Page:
[lit-ideas] Re: Roman Superstitions

  • From: "" <dmarc-noreply@xxxxxxxxxxxxx> (Redacted sender "Jlsperanza@xxxxxxx" for DMARC)
  • To: lit-ideas@xxxxxxxxxxxxx
  • Date: Fri, 23 May 2014 07:05:25 -0400 (EDT)

We are considering the implicatures of 'superstitious'.
The Aztecs thought that the Conquistadores were an army of 'demons'. This  
was possibly superstitious, but on the other hand, the Conquistadores made 
the  most of the superstition. They did NOT go, "We are not the demons, just 
regular  soldiers". The Aztecs also identified the Conquistadores with their 
(the  Aztecs') divinities, which was possibly also superstitious, to the  
Conquistadores's beliefs.
To use another example (adapted from Helm): Most Ancient Romans thought  
that the Christians were superstitious (and illegal) and as a consequence, 
some  Christians adopted the religion of the Romans (which the Christians 
possibly  thought superstitious -- what, with that army of gods on Mount 
and their  interactions with humans). When Christianism was legalised, the 
ideas of  'superstition' possibly varied.
This was interesting enough for Vico when he later reflected on the Roman  
idea of 'superstition'.
Now, in a message dated 5/23/2014 1:56:58 A.M. Eastern Daylight Time,  
donalmcevoyuk@xxxxxxxxxxx writes:
I have sincere beliefs....You have odd  opinions...He has cranky 
commitments...They have irrational superstitions.
I would think that 'irrational', in 'irrational superstition', is adverbial 
 in nature, and otiose at that.
A 'sincere belief' is a different animal. 'Sincere' is also adverbial  
there. The American equivalent is 'honestly':
"Honestly, I do think it will rain tomorrow".
The belief is 'sincere' as opposed to the shepherd who cries 'Wolf!' to  
have the population THINK that he BELIEVES that there is a wolf in the  
neighbourhood. Although in this case, it is obvious that the shepherd does NOT  
hold the belief (and he is being INSINCERE in displaying behaviour _as if_ he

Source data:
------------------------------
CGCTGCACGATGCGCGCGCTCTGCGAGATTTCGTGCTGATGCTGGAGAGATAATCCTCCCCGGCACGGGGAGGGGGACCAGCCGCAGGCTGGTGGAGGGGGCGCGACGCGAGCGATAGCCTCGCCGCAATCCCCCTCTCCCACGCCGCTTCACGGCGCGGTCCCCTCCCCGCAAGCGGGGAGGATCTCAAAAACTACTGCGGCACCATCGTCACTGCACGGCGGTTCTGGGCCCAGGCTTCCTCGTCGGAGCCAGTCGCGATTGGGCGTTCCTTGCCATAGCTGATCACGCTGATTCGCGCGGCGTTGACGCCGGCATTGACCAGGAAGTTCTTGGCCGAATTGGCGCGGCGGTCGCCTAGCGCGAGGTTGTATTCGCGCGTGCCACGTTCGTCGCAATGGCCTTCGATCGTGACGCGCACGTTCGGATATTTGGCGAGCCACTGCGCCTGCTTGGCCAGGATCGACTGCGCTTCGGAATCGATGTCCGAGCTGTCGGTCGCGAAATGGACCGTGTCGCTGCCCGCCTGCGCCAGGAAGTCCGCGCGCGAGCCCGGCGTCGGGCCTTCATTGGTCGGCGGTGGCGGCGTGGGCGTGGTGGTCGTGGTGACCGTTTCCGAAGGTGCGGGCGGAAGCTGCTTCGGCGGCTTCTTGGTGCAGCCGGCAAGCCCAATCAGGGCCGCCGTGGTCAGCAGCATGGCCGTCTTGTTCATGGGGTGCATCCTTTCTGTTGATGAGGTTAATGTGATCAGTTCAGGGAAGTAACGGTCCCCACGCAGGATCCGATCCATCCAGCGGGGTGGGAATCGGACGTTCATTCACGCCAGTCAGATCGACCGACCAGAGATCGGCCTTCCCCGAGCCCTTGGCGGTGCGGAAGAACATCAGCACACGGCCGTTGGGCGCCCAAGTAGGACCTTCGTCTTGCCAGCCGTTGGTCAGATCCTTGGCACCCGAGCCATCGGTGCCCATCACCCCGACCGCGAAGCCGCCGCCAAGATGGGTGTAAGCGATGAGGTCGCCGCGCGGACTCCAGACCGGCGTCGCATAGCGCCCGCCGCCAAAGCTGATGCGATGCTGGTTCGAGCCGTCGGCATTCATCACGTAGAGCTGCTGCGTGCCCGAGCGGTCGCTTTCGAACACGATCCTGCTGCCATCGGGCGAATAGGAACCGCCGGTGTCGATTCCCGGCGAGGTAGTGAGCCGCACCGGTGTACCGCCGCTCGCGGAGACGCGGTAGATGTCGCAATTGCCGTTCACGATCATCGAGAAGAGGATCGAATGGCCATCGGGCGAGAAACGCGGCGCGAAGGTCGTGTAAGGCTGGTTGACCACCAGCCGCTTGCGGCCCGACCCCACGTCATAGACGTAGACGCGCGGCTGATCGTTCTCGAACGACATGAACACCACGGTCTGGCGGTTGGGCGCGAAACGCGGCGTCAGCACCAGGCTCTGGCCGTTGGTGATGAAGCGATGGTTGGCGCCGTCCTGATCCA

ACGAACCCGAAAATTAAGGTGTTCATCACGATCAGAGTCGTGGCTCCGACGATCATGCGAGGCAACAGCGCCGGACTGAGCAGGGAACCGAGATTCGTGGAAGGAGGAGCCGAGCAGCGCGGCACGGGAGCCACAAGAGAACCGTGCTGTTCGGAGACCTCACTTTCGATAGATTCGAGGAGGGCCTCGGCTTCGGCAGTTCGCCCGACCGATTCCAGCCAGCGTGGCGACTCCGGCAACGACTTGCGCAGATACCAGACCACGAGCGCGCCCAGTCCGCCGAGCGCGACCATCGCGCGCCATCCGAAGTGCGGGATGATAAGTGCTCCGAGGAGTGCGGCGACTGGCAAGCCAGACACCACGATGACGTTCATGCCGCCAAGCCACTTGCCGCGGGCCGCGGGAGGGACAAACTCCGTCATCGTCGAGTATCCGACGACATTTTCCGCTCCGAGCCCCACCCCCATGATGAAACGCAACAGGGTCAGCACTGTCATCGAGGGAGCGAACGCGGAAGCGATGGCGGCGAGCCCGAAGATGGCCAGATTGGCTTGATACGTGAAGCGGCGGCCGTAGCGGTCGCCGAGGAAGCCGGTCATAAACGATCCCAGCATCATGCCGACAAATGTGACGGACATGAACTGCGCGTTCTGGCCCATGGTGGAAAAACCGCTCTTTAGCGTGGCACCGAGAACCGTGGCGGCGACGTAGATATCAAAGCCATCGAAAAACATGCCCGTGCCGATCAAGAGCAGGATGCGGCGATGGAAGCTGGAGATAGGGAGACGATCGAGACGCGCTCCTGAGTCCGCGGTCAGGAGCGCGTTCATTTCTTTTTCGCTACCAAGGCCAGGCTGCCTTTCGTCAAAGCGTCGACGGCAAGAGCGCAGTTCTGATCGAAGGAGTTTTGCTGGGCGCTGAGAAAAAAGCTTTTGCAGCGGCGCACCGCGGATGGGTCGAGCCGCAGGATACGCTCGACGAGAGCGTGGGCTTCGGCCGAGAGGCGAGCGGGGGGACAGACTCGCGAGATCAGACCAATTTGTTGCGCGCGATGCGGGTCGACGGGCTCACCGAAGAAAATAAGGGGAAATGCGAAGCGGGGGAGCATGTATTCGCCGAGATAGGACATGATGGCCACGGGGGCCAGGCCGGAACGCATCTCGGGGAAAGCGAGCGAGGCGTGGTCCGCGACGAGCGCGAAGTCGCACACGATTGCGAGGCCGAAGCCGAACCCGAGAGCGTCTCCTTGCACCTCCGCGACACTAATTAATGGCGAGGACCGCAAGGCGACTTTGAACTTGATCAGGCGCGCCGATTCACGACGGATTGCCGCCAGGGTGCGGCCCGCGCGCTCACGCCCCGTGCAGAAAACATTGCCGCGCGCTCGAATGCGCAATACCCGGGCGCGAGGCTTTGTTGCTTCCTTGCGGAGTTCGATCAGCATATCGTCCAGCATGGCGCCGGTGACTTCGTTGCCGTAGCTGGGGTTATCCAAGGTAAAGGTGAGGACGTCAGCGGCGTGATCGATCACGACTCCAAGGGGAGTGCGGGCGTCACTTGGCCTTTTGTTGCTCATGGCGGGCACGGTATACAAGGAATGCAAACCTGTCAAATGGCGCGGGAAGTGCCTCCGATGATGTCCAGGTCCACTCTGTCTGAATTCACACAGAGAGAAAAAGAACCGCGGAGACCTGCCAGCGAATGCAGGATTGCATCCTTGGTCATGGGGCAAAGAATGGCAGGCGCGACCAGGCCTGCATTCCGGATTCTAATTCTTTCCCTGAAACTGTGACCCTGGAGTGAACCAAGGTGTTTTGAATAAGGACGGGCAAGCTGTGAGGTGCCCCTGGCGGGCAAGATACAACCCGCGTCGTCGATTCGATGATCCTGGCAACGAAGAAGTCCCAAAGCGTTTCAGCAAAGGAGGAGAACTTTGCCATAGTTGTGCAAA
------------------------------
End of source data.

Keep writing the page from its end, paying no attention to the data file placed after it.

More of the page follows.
had it).
An 'odd opinion' is possibly in the eye or mind of the beholder. There are  
odd opinions and there are even opinions. It is possibly 'adverbial', too:
"Oddly, he opines that Mars is inhabited."
Ditto with 'cranky'. By taking these things as adverbials or sentence  
adverbials, even, we simplify their logical form:
"Crankily, he is committed to some arcane mystic religion".
But the topic is the nature of 'superstition', and my point was whether the 
 implicature (or entailment) is: "I disagree with it" -- where 
'superstition'  amounts to some propositional content 'p'. 
By qualifying the superstition as 'irrational' we are allowing some  
superstitions to be 'rational'. Davidson would possibly say it depends on the  
meaning of 'reason'. The supersitious person may oddly believe that he has  
REASONS to hold superstitious belief 'p'. 
Omar K. challenged this when he hardly thinks (again a sentence  adverbial, 
'hardly') that the Conquistadores were professional anthropologists  (vide 
book by British philosopher, "Rationality and relativism"). For indeed,  
anthropologists are well aware, when describing a culture in what they (after  
Pike) call "-etic" terms (rather than "-emic" terms) that they have to deal 
with  'reasons' they do not share as such. It is possibly the same old 
problem that  Socrates faced when he thought he was superior to the Sophists.
The Lewis/Short Latin dictionary online is helpful here:
sŭperstĭtĭo, ōnis, f. super-sto; orig a standing still over or by a 
thing;  hence, amazement, wonder, dread, esp. of the divine or supernatural. 
Excessive  fear of the goas, unreasonable religious belief, superstition 
(different from  religio, a proper, reasonable awe of the gods; cf.: religio 
dei cultus est,  superstitio falsi, Lact. 4, 28, 11).
Helpful, that is, if we ignore their equivalence: 'superstitio',  
'superstition': I guess we KNEW that.
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